“It’s the most wonderful time of the year,” goes the old song. But for many of us, not so much.

Stress from holiday parties and family gatherings, high-maintenance houseguests and endless trips to the mall can all add up. And if you’re coping with the death of a loved one or other major loss, this time of year can be downright depressing.

Don’t let stress take the “happy” out of your holidays. These simple strategies can help you manage stress, ease tension and even beat the blues – not just at the holidays, but all year long.

  1. Lower your expectations. Putting pressure on yourself to make your holidays Pinterest-perfect is a sure-fire way to increase stress and anxiety. Before you know it, you’ve set your expectations way too high.

Don’t set yourself up for disappointment. Instead, focus on the quality of time you get to spend with others, and enjoy the moments for what they are.

  1. Admit when you’re feeling overwhelmed. This time of year, it’s easy to over-commit, over-shop, overdo … well, everything. Don’t try to take on too much.

When you need it, ask for help. If you’re planning a holiday party, ask others to bring a dish or to help with clean-up. This can help take some of that burden off yourself.

  1. Be realistic, and accept some stress. Let’s face it: The holidays will always be somewhat hectic. And that’s OK. You might find that sometimes, the stress can be worth it.

To help manage the stress, try making to-do lists. It gives you a sense of accomplishment to complete a task and cross it off the list.

  1. Acknowledge your feelings – even the negative ones. It’s not just regular day-to-day stress that can get in the way of a happy holiday. Dealing with the loss of a loved one can also make this a more difficult time of year.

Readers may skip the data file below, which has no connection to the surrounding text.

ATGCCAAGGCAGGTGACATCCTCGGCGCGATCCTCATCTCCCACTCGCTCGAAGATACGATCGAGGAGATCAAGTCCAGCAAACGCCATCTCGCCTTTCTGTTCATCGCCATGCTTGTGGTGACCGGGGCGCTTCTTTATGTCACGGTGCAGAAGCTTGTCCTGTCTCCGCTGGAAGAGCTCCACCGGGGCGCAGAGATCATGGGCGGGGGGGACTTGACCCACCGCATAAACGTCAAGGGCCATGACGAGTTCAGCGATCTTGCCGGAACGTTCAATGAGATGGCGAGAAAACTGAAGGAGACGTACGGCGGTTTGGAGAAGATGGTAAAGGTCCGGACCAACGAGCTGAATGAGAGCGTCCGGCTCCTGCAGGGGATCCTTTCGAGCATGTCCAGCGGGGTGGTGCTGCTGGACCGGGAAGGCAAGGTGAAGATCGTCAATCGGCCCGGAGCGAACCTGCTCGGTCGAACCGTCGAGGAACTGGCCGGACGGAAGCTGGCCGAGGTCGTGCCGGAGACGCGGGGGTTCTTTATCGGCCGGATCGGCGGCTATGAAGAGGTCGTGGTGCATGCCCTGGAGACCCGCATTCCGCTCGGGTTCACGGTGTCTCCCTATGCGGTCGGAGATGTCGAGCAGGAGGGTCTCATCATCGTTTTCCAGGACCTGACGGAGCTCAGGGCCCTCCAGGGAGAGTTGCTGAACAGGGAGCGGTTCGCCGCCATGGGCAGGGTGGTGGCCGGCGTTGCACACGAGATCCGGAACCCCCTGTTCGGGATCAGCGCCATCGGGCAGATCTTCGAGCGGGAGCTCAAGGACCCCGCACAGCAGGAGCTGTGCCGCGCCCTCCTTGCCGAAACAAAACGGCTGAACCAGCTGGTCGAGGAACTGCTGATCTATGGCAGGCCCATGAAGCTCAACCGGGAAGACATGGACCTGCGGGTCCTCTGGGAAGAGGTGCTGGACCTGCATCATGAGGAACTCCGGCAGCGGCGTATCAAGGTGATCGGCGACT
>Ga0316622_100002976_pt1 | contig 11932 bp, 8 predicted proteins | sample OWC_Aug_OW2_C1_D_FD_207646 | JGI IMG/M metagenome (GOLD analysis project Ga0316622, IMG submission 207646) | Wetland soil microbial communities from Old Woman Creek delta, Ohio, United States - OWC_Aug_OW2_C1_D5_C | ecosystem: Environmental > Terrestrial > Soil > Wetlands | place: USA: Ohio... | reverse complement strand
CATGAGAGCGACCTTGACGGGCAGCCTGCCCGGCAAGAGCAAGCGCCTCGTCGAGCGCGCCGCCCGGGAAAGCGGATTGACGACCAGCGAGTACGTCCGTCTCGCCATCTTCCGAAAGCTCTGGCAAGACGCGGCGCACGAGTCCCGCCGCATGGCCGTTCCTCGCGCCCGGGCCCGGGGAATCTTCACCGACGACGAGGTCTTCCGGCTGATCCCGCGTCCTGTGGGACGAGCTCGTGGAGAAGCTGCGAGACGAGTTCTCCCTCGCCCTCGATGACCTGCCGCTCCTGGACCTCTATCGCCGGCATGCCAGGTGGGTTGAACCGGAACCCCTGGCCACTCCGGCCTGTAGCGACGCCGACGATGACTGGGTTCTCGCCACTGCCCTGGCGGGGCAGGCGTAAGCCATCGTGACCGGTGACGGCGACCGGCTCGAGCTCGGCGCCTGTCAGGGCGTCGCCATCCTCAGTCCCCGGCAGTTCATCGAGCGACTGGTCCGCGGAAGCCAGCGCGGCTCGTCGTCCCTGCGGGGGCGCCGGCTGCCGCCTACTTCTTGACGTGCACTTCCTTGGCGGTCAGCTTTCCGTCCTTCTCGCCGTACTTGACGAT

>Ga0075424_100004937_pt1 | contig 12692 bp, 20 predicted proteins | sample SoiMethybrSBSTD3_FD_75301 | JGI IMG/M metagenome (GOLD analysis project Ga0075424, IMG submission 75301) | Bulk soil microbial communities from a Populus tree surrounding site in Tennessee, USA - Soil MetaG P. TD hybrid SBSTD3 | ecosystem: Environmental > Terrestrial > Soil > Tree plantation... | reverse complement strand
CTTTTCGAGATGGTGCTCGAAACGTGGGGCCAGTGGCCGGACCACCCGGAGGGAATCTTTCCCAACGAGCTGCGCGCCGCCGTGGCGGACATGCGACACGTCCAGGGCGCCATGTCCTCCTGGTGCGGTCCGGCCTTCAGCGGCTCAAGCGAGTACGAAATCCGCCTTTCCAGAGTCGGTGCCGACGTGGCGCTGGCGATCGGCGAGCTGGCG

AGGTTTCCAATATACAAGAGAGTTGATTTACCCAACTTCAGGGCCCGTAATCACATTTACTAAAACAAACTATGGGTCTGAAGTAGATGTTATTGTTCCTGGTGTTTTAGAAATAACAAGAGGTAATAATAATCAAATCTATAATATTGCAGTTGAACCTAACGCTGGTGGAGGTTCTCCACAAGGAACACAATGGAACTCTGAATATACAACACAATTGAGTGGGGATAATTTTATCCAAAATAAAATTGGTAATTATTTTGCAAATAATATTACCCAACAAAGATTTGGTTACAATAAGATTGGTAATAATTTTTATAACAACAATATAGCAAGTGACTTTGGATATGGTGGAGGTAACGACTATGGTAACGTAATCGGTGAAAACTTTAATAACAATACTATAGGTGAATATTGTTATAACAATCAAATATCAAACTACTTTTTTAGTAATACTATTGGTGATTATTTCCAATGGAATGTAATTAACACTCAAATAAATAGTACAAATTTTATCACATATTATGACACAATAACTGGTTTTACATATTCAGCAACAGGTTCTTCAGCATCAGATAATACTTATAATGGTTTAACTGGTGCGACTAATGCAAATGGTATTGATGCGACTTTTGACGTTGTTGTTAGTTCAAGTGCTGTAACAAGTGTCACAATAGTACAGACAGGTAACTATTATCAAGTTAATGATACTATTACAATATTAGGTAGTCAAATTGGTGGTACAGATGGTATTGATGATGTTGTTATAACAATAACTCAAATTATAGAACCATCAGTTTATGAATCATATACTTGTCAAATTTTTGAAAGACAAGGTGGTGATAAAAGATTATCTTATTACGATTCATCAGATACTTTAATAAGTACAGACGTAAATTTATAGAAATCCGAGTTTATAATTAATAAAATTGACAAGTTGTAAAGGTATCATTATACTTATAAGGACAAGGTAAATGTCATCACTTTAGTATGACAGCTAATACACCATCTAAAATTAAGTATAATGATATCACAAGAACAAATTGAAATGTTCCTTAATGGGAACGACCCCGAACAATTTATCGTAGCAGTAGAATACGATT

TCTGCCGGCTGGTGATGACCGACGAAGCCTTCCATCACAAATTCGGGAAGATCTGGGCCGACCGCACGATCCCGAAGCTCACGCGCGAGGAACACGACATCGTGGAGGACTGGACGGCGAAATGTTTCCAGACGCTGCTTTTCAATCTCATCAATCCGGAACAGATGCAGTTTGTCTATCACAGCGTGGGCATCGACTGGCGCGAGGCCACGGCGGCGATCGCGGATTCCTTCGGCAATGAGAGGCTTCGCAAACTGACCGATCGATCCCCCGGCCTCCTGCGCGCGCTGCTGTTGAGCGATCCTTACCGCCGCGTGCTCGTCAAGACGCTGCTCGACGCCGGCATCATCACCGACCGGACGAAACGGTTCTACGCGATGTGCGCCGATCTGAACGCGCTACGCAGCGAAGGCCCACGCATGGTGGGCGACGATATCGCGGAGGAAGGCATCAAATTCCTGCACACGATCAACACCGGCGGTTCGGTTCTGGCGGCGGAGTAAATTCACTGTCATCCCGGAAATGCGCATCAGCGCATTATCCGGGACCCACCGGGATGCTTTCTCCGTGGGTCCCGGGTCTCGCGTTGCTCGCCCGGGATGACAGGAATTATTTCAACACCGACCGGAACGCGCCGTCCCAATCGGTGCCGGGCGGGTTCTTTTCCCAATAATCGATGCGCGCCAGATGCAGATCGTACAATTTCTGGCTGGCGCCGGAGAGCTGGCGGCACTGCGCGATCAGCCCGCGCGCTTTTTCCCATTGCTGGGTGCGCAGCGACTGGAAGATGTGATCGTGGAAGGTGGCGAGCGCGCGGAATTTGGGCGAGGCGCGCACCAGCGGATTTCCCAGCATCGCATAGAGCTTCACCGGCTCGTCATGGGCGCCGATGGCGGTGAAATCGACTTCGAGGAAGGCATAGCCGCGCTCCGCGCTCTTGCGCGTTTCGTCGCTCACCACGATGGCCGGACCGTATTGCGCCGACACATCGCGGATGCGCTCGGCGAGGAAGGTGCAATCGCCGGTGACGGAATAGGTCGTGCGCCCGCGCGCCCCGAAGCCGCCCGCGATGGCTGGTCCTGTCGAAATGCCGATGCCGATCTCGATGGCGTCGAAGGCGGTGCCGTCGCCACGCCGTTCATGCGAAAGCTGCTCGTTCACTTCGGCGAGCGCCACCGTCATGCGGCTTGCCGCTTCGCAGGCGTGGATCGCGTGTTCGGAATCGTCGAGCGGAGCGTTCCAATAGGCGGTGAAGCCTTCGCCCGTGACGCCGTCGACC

You might be remembering moments spent together – birthdays, graduations or past holidays – and that can be hard. Instead of shutting down, try talking about it.

Share your feelings and memories with someone you trust, maybe even while looking at old family photos. This can help you reflect on more positive times and cherish them.

  1. Find time for exercise. A walk at lunchtime, a spin class before work, even a stroll around the mall while you’re shopping can boost your mood.

As your calendar fills up, don’t let exercise fall by the wayside. Add it to your schedule – just like your other activities – and make it a priority.

If holiday stress is taking a toll on your health, see your primary care provider for a checkup. He or she can offer more suggestions for managing stress and feeling your best.

Dr. William E. Kyle is an internal medicine physician with Memorial Health University Physicians Adult Primary Care Bluffton in Okatie. MemorialHealthDoctors.com